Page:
Between my rheumatoid arthritis (RA) and fibromyalgia, I live with many weird and disconcerting symptoms that regularly have me scratching my head. Is it RA, fibromyalgia, or something else? We are so used to feeling awful that when faced with new symptoms or an increase of existing symptoms, we often shrug them off as just another expression of RA and keep pushing through.
It may indeed be something we just have to live with, but this is not always the case. Sometimes, a new or increasing symptom is a sign that something else is going on, maybe even something that can be treated.
Let’s talk about how to balance living with strange symptoms of chronic illness with knowing when you should call your doctor.
My Story of Vitamin D Deficiency
After living with multiple conditions for decades, I had reached a point of being more or less stable. But in the last few years, things changed. It started with increased fatigue, but as I was living through a pandemic with medical post-traumatic syndrome disorder (PTSD), the resulting anxiety and depression explained the fatigue.
In the past year, I also noticed an increase in migraines, enough to start tracking to check for patterns. Then, my fibromyalgia flared and the fatigue started ratcheting even further up. I finally asked my doctor to check for the usual suspects for debilitating fatigue: thyroid, iron, vitamin D, and vitamin B12.
Lo and behold, my vitamin D levels are, in the words of my doctor, “crazy low.” This explains the fatigue, but I also discovered that low vitamin D levels can cause muscle pain, an increase in migraines, and depression and anxiety.
Although I’m sure that my RA, fibromyalgia, and PTSD are still part of the problem, that one blood test explained most of my health issues this year. I am now on 3,000 units of vitamin D daily and hope to see an improvement in several symptoms within the next few months.
You might be asking yourself why neither I nor my doctors asked for this blood test earlier. The answer: chronic illness.
Obstacles to Action
When you have a chronic illness, a number of factors get in the way of not taking action during times when someone healthy would be making an urgent medical appointment.
This is a term used to describe the tendency for doctors to focus so much on your chronic illness that less attention is paid to preventative and general health care. But diagnosis blindness also affects those who live with the condition. We are so used feeling like crap that we may dismiss symptoms that are similar to those we already have.
I’ve had chronic fatigue for decades and I’m used to pushing through, so I dismissed the fatigue as just another facet of RA. I adapted my life around it, not noticing when it gradually increased and took over my life.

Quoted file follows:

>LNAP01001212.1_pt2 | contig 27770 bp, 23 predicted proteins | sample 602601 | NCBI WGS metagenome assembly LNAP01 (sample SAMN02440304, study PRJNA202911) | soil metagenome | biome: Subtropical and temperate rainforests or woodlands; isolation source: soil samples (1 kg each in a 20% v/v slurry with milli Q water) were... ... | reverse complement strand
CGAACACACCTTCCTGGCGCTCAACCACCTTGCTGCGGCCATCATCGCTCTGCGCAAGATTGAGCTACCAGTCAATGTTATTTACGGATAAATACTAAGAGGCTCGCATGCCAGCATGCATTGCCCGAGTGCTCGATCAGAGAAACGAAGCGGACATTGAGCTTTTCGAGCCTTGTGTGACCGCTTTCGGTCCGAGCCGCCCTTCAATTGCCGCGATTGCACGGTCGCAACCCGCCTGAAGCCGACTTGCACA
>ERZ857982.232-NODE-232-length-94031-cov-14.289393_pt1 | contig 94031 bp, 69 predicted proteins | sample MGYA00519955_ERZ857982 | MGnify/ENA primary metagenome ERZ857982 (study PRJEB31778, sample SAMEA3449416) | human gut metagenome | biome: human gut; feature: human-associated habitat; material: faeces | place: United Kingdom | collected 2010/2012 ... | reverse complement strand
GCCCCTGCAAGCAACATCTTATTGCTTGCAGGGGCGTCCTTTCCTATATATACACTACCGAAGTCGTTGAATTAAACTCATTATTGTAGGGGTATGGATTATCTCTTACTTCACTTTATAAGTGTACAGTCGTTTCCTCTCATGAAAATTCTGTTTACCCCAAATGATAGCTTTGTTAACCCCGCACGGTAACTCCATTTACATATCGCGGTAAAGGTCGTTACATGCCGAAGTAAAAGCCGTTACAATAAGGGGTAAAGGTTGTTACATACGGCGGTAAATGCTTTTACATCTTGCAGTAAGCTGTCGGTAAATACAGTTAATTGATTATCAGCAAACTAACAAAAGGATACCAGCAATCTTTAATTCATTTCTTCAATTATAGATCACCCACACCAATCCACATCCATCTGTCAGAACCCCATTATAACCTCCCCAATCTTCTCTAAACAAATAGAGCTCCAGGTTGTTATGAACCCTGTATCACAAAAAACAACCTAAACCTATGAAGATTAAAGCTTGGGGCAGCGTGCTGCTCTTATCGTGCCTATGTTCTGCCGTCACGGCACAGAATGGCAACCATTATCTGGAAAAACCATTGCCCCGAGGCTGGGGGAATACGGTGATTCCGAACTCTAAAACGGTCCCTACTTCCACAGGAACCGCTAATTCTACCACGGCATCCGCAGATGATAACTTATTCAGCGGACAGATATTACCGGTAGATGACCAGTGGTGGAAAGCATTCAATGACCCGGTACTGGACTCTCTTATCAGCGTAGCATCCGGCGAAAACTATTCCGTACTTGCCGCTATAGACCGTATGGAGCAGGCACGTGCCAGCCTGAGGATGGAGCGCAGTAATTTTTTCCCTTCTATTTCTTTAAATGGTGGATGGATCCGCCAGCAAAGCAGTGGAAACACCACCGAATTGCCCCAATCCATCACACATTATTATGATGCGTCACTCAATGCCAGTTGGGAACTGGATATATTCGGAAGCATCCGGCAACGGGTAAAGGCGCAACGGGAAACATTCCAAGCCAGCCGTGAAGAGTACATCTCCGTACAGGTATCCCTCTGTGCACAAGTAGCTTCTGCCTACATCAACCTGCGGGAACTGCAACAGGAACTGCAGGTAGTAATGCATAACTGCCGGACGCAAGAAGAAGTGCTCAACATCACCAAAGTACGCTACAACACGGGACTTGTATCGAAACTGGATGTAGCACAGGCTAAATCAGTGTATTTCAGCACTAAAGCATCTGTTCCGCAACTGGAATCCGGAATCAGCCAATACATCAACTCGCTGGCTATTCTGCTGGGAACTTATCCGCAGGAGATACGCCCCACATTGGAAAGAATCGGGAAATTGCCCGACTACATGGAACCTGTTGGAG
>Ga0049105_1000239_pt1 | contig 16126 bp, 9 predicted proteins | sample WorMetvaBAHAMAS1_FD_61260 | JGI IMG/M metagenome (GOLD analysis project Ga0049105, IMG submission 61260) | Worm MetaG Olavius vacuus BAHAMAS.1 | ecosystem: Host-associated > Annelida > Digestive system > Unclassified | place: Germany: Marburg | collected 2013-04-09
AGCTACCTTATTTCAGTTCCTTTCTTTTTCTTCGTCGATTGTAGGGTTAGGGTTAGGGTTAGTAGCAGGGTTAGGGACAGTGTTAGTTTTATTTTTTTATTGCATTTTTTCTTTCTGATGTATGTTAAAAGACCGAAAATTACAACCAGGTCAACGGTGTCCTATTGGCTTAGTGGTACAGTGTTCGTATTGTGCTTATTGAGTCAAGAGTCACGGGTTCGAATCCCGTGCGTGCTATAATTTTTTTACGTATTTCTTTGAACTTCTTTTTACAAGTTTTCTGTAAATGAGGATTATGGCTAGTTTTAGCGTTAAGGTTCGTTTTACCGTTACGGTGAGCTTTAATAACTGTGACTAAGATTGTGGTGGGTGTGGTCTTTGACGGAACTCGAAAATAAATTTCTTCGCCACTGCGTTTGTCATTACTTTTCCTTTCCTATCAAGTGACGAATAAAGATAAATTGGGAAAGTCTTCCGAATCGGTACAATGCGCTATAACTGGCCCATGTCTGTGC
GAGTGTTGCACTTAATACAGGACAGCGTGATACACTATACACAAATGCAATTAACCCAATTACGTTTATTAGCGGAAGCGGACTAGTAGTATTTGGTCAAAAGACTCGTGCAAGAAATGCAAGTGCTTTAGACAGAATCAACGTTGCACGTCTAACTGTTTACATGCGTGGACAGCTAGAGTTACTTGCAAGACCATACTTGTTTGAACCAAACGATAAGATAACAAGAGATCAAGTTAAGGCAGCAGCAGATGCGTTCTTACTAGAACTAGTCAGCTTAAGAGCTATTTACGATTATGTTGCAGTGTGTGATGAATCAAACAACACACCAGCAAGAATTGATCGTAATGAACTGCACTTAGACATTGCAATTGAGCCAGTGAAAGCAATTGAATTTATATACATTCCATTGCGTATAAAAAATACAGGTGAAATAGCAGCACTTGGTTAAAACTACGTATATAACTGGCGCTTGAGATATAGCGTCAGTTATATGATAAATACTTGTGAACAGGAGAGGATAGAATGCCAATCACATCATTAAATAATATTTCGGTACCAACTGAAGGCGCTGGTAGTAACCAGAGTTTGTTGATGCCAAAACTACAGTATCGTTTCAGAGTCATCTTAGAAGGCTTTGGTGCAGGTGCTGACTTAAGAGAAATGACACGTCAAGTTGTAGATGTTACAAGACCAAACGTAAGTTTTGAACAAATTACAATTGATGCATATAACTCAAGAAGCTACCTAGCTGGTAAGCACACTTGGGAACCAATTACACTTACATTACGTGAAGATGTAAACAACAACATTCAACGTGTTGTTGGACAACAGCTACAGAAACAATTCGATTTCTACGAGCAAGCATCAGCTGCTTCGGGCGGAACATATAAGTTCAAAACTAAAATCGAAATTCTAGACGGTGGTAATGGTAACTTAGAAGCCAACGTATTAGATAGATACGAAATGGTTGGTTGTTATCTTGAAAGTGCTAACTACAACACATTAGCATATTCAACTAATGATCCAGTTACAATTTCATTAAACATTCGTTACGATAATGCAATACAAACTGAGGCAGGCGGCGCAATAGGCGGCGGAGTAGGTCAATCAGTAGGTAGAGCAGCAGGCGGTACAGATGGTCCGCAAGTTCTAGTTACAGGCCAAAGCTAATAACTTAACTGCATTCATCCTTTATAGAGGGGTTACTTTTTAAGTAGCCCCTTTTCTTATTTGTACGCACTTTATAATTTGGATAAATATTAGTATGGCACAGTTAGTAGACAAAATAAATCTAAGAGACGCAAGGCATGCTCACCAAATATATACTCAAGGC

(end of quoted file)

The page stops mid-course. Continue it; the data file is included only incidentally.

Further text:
If a worsening of your RA or fibromyalgia symptoms includes brain fog, it can be even harder to notice that something has changed. This leaves you stumbling through your life, trying desperately to remember birthdays, deadlines, emails, bill payments, and all the other tasks of your life and your work. But I was used to brain fog, so I adapted and worked around it, not noticing as it gradually took over my life.
Your emotions also play a role. When your body is constantly bombarding you with symptoms, you might cope by turning down the volume, ignoring the symptoms until they get to a much higher level of interference with life. I did, and since I’m already a frequent flyer in the health care system, the idea of signing up for more appointments to check a variety of weird symptoms that would likely be due to RA was both exhausting and, well, kind of embarrassing. At a certain point, you start feeling like a hypochondriac.
Breaking Down the Obstacles
Adapting to a certain level of feeling awful can be necessary with chronic illness. But it’s also important to monitor your health for changes that might indicate new or worsening issues with your RA or a new condition. The following are some of the ways you can keep an eye on your health while still living your life.
Track your symptoms
You may already be using an app to track your symptoms, such ArthritisPower, and if so, you’re a step ahead. But if checking in on an app every day doesn’t work for you, here’s an old-school way of keeping an eye on things: use a planner.
I start the day by turning to the monthly spread in my planner and quickly giving a letter grade (A-D) for three aspects of my health: physical, emotional, and fatigue. I use a different colour marker for each, which makes it even easier to see patterns at a glance.
Report new symptoms to your doctor
I usually report new symptoms to my doctor. This may lead to periods of time with more contact with your doctor, but if this is hard to arrange for you, talk to them about connecting virtually to assess whether you need to come into the office. Expanding this practice to include checking on worsening symptoms is also a good idea.
Get an annual physical
Schedule an annual physical to stay on top of your health. This can be an important factor in catching developing issues (for instance, high cholesterol) or discussing preventative health care, such as cancer screenings.
Get regular blood work
This may already be a part of your visits with your rheumatologist. If you have noticed an increase in certain symptoms, such as fatigue, ask your doctor about ordering additional tests to investigate them.
If you feel yourself start feeling awkward about seeing your doctor, here’s a reminder: Trust yourself. You are the best judge of what is normal for you. A lot of unusual symptoms may be a normal part of RA, but if there’s a change from your usual state of chronic illness health, push for answers.
In other words, don’t be like me. I waited much too long to push for answers, but I’m happy that there is a treatment that will hopefully help.
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